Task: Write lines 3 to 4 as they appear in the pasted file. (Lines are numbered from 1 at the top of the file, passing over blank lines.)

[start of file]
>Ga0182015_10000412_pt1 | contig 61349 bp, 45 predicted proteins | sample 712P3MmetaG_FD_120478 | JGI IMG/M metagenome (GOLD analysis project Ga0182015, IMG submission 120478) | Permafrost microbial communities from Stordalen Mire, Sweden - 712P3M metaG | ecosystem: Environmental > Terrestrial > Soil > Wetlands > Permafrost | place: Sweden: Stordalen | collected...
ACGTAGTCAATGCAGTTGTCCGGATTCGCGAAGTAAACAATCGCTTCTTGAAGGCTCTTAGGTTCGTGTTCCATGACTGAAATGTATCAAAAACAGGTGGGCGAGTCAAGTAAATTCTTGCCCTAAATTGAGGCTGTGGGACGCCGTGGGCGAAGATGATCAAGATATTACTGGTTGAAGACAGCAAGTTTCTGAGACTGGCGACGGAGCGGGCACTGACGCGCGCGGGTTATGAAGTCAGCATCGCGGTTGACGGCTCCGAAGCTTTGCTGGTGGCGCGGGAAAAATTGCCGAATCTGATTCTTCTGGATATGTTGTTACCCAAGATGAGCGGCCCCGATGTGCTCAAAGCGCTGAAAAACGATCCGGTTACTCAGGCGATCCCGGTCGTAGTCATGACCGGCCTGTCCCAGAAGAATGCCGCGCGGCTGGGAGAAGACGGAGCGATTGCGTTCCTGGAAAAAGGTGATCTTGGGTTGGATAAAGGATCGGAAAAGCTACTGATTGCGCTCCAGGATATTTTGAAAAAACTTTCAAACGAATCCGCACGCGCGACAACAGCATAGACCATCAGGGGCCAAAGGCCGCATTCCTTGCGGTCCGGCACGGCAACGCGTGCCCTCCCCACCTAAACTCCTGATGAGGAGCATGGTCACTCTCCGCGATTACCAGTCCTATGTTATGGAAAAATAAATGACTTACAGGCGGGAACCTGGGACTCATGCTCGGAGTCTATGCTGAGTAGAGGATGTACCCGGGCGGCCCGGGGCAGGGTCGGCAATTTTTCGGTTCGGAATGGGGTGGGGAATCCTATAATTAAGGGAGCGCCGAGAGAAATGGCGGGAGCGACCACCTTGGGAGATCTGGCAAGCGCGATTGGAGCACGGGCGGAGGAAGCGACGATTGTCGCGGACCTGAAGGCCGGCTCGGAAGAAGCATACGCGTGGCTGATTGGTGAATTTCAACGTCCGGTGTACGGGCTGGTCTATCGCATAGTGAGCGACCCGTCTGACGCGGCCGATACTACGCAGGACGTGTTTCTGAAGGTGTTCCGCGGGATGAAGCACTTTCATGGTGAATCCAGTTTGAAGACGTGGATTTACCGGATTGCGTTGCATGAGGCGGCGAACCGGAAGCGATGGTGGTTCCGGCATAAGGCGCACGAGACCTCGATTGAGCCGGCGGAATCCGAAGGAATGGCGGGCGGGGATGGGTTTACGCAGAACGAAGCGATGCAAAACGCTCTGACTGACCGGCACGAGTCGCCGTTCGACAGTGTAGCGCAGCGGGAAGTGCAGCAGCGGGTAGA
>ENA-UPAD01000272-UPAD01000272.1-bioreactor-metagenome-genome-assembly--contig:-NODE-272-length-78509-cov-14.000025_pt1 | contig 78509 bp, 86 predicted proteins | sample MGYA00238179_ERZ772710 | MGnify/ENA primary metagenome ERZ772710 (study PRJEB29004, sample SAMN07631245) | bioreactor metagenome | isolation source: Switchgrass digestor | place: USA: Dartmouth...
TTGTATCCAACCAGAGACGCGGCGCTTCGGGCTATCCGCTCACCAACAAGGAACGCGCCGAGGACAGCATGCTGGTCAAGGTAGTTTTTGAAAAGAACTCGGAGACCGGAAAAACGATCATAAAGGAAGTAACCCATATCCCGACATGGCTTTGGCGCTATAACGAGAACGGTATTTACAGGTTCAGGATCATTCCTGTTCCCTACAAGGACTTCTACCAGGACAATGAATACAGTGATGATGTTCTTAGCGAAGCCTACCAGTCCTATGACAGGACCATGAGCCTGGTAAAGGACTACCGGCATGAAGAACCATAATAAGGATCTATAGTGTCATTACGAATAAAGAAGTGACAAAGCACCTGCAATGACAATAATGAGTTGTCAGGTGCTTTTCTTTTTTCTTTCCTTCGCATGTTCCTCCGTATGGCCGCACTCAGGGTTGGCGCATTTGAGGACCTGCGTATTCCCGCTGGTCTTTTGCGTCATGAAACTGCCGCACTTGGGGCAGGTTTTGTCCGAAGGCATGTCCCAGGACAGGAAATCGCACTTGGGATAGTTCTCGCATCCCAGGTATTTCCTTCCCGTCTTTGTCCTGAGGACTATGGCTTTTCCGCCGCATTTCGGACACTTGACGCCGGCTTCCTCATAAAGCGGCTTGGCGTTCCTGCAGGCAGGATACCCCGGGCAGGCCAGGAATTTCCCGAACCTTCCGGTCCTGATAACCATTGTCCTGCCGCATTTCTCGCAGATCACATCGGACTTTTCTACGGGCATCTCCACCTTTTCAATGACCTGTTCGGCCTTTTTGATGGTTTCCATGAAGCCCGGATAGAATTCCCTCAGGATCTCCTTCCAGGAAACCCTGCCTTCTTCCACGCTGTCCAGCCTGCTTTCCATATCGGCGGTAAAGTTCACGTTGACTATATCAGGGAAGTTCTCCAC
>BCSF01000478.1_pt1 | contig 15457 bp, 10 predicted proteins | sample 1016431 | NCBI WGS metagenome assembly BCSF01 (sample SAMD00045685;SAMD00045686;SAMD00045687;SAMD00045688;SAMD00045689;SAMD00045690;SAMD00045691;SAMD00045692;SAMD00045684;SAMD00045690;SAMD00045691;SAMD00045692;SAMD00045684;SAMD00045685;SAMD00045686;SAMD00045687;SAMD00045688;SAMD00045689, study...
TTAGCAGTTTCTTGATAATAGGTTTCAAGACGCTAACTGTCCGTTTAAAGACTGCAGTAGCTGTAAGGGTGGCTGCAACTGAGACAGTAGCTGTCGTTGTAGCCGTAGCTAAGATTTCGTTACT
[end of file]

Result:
>ENA-UPAD01000272-UPAD01000272.1-bioreactor-metagenome-genome-assembly--contig:-NODE-272-length-78509-cov-14.000025_pt1 | contig 78509 bp, 86 predicted proteins | sample MGYA00238179_ERZ772710 | MGnify/ENA primary metagenome ERZ772710 (study PRJEB29004, sample SAMN07631245) | bioreactor metagenome | isolation source: Switchgrass digestor | place: USA: Dartmouth...
TTGTATCCAACCAGAGACGCGGCGCTTCGGGCTATCCGCTCACCAACAAGGAACGCGCCGAGGACAGCATGCTGGTCAAGGTAGTTTTTGAAAAGAACTCGGAGACCGGAAAAACGATCATAAAGGAAGTAACCCATATCCCGACATGGCTTTGGCGCTATAACGAGAACGGTATTTACAGGTTCAGGATCATTCCTGTTCCCTACAAGGACTTCTACCAGGACAATGAATACAGTGATGATGTTCTTAGCGAAGCCTACCAGTCCTATGACAGGACCATGAGCCTGGTAAAGGACTACCGGCATGAAGAACCATAATAAGGATCTATAGTGTCATTACGAATAAAGAAGTGACAAAGCACCTGCAATGACAATAATGAGTTGTCAGGTGCTTTTCTTTTTTCTTTCCTTCGCATGTTCCTCCGTATGGCCGCACTCAGGGTTGGCGCATTTGAGGACCTGCGTATTCCCGCTGGTCTTTTGCGTCATGAAACTGCCGCACTTGGGGCAGGTTTTGTCCGAAGGCATGTCCCAGGACAGGAAATCGCACTTGGGATAGTTCTCGCATCCCAGGTATTTCCTTCCCGTCTTTGTCCTGAGGACTATGGCTTTTCCGCCGCATTTCGGACACTTGACGCCGGCTTCCTCATAAAGCGGCTTGGCGTTCCTGCAGGCAGGATACCCCGGGCAGGCCAGGAATTTCCCGAACCTTCCGGTCCTGATAACCATTGTCCTGCCGCATTTCTCGCAGATCACATCGGACTTTTCTACGGGCATCTCCACCTTTTCAATGACCTGTTCGGCCTTTTTGATGGTTTCCATGAAGCCCGGATAGAATTCCCTCAGGATCTCCTTCCAGGAAACCCTGCCTTCTTCCACGCTGTCCAGCCTGCTTTCCATATCGGCGGTAAAGTTCACGTTGACTATATCAGGGAAGTTCTCCAC